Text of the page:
Qld Govt readies new IT services panels

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Qld Govt readies new IT services panels

170 suppliers already signed up.

The Queensland Government plans to invite IT services suppliers to join the second and third tranches of its whole-of-government panel in October.

The Department of Science, IT, Innovation and the Arts (DSITIA) has taken over responsibility for the contract from Housing and Public Works, and has decided to bundle the remaining procurement stages into a single approach to market.

Tranches two and three will cover:

  • Solution development and implementation
  • Service management
  • Procurement management and support
  • Client interface

Queensland opened applications for its first whole-of-government buying arrangement for IT services in March this year, with the first tranche covering business change, strategy and architecture services.

Speaking to industry delegates this month, outgoing DISITA director-general Andrew Garner revealed that 170 suppliers had already been pre-qualified to sell to Queensland agencies as a result of the March applications.

The goal of the prequalification panel “is to simplify processes for industry,” he explained, but relaxed entry requirements shouldn’t be seen as an invitation to relax quality and probity.

“While we want to make things easier for you in terms of pre-qualification, we don’t want to see any drop in performance standards.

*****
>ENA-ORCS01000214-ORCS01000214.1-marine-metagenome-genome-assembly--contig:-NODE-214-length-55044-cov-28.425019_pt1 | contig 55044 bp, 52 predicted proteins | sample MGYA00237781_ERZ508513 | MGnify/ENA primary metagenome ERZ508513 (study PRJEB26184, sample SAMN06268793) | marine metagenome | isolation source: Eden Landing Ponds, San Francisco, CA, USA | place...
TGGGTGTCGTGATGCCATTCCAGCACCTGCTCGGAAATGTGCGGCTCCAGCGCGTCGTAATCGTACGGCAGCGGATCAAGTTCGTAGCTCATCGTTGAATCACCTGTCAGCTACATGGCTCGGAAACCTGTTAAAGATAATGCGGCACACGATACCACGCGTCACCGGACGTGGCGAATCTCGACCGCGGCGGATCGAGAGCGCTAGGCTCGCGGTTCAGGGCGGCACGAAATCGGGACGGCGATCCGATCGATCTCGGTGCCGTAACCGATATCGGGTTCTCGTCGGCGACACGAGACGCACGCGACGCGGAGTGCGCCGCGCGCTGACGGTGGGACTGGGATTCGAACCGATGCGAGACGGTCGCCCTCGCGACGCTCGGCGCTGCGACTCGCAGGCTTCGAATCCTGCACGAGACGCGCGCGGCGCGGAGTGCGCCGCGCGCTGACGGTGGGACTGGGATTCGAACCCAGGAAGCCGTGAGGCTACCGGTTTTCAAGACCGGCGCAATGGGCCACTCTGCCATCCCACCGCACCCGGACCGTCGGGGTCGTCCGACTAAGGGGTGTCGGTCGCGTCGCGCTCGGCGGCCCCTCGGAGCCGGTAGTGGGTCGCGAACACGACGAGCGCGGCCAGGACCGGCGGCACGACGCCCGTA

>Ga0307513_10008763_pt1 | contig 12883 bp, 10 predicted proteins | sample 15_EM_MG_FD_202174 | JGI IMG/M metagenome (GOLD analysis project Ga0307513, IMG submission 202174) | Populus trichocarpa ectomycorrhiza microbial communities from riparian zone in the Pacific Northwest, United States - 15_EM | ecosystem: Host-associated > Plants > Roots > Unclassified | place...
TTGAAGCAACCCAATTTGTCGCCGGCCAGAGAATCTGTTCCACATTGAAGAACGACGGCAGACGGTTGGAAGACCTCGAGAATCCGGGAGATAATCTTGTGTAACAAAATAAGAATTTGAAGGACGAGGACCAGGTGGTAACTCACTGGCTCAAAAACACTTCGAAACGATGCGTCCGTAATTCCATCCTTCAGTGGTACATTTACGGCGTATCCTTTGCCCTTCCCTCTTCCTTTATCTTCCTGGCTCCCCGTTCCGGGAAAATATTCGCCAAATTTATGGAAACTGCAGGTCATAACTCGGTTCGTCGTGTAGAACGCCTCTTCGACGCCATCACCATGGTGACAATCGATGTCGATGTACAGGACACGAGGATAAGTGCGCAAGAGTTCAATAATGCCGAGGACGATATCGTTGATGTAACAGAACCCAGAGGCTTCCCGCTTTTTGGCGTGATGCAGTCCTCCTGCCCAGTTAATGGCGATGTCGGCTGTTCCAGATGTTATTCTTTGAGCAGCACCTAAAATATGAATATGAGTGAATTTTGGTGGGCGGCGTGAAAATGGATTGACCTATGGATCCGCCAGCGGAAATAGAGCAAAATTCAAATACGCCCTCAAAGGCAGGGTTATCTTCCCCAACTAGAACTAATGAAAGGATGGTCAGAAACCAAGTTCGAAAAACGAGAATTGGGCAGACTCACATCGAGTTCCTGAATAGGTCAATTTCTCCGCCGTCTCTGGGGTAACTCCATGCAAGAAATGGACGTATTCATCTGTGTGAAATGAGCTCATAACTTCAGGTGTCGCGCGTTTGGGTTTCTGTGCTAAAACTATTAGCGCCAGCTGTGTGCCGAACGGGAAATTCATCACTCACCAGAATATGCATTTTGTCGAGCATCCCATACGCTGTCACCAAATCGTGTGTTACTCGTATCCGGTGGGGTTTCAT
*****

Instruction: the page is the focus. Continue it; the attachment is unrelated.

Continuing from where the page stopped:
“What we will be looking for is industry willingness to take on board increased accountability for the delivery of resilient and reliable services to the government,” he said.

“We need to see the industry...engage in self-regulation when it comes to things like poor performance and unethical behaviour.”

The whole-of-government panel arrangement will streamline what was previously an agency-by agency job, but it doesn’t go as far as other states such as NSW, which has installed a register of all IT services suppliers based on a minimum ‘tick-the-box’ criteria.

Earlier this year Queensland’s chief procurement officer Mary Goodwin sought to justify the rationale behind the state government’s more labour intensive approach.

“We have had some feedback like, gosh, NSW has this really simple process, why are you over complicating it?

“But NSW doesn’t actually prequalify all the nominated suppliers,” she explained. “It is really up to the customers then to determine capability each and every time. We want to push that process up to the front end and really streamline the back end.”

The arrangement will open to new applications according to a six-month refresh cycle and there is no cap on signatories.

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